“YOU DON’T HAVE to marry an architect to have his home”. So reads a billboard on Melbourne’s Nepean Highway. Out there in ad-land (and in the imagination of the general public to which billboards must appeal) it seems architects are men, they live in desirable houses, and women marry to acquire lifestyle and possessions. The billboard – with its image of a neatly groomed young woman – gives little indication of what the advertiser actually is, although it also includes the smaller words “Contemporary Australian Architecture”. Looking up the website address reveals a building company whose aim is to “provide the best quality, architect designed homes at prices that make them affordable to a wider spread of our community”.
A laudable intention, but a dodgy ad.
Perhaps we should just shrug our shoulders in bewilderment and keep driving, but among the many bizarre assumptions contained in this single sentence is one that nags. The ad points to broader perceptions but also to a certain problem within contemporary Australian architecture: namely, where do all the women go? Women have been studying architecture in significant numbers for some time (when I started first year nearly twenty years ago half the class were women) yet there is still a big gap between the numbers graduating and those practising visibly, especially in the upper levels of the profession. Many women who train as architects end up in related areas. Indeed, a significant proportion of the reviews in this magazine are written by smart, insightful women, but only a very few of the buildings so reviewed are identified as the work of women architects (although looking closely at the project teams reveals a more complex situation). But many more graduates seem simply to disappear.
A recent survey by Paula Whitman, senior lecturer at QUT and RAIA Qld Chapter president, seeks to come to some understanding about why women are so massively under-represented in senior positions in the profession. Paula’s survey has not yet been released in its entirety. When it is, Architecture Australia will publish a fuller discussion of the issues it raises. At the moment all that is in the public realm is Warren Kerr’s description of some of the key findings in his President’s Foreword in this issue, and an earlier press release from the RAIA announcing that architecture has no glass ceiling – based in the interviewees’ comments that career progression, or lack of it, was an effect of their own decisions not discrimination within the profession. This earned an incredulous and passionate response from Elizabeth Farrelly in the Sydney Morning Herald.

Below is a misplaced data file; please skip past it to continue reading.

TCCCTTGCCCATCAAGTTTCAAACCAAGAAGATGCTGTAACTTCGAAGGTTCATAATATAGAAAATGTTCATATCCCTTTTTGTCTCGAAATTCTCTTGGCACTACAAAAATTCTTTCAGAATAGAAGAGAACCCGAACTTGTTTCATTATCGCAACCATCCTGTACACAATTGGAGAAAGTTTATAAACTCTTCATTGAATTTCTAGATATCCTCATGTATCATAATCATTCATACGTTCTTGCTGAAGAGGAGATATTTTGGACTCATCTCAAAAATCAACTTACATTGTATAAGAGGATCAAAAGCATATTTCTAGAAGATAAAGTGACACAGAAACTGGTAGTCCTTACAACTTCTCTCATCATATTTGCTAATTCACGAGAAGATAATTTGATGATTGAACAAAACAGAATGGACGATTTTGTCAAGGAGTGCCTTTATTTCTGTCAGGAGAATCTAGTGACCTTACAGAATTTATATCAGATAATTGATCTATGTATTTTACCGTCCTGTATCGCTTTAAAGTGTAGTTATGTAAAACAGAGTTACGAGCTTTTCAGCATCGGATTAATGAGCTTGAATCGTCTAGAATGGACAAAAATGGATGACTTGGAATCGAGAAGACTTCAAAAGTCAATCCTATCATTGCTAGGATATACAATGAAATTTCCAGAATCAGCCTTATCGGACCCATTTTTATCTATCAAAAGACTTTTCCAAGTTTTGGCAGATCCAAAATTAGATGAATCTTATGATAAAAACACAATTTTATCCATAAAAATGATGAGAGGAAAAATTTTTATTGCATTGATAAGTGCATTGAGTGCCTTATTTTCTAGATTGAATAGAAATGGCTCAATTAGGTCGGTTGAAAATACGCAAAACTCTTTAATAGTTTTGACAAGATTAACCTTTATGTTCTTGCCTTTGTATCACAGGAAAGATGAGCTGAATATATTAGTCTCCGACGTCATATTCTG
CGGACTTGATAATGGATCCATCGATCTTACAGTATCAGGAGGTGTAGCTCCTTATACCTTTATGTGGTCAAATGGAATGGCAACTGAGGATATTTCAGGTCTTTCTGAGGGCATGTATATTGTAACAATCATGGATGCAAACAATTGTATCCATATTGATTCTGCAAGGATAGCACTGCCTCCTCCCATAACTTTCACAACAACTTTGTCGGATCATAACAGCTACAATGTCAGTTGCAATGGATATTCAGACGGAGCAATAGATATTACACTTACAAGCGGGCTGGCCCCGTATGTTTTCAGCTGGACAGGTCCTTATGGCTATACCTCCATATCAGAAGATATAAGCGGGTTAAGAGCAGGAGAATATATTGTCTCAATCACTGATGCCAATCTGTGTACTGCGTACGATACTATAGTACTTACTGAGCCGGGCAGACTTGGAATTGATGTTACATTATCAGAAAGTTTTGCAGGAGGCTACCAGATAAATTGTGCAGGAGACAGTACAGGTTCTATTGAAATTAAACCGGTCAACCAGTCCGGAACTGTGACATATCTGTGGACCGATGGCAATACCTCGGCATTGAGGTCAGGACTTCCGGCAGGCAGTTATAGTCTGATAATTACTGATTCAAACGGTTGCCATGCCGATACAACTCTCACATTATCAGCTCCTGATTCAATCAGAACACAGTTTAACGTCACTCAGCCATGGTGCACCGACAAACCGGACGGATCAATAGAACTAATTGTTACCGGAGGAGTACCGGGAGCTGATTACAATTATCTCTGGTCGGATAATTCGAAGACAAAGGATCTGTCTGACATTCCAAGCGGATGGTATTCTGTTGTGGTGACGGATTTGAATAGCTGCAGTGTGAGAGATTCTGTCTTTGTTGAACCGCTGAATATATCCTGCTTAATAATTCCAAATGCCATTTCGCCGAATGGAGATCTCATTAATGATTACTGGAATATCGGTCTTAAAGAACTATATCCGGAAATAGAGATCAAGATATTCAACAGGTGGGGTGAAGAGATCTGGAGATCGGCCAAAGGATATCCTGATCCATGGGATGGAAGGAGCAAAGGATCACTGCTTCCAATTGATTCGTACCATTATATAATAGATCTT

What if that woman on that billboard was the architect, not the potential wife or house buyer? From Paula’s survey it seems she would typically measure her success in terms of client and personal satisfaction rather than awards won; she would value “balance” over promotion, have taken time off to study, travel or raise children, have good current job satisfaction, but would be dissatisfied with pay levels and long-term career opportunities. My own anecdotal knowledge suggests she would also be frustrated at being constantly labelled a “woman architect” rather than simply being recognized as an architect, while nevertheless realizing that issues around gender have various diverse effects on what women in architecture do (which is not the same as saying women make certain kinds of buildings) and how they are perceived and represented by others.
So how do we negotiate such complicated situations? Feminist theory in all its contradictory diversity gives us a range of strategies to find our way through such situations, to keep moving and to try to shift things along. But something else has gone missing of late. Feminism, which was so cool when I was studying in in late 80s and early 90s (albeit in another country), has all but disappeared from architectural discussion. At that time we all read Beatriz Colomina’s Sexuality and Space, the essays that preceded it and the shelf-load of books that followed. We learnt to deconstruct myths of architectural genius (and billboards like that on the Nepean), and we learnt that gender and architecture is a much more complex matter than the number of women practicing – although such pragmatic questions are vital. Feminist theory allowed us to begin to explore the slippery relationship between pragmatic experience and broader metaphorical questions, and to find strategies to work through it.
But, as Paula’s survey points out, everything was not solved. Why, then, did the discussion evaporate? The issues are too important, the problems too entrenched, to simply go out of fashion. We need to keep inventing ways to practise, in its widest sense, which both make more room for women and move architecture along.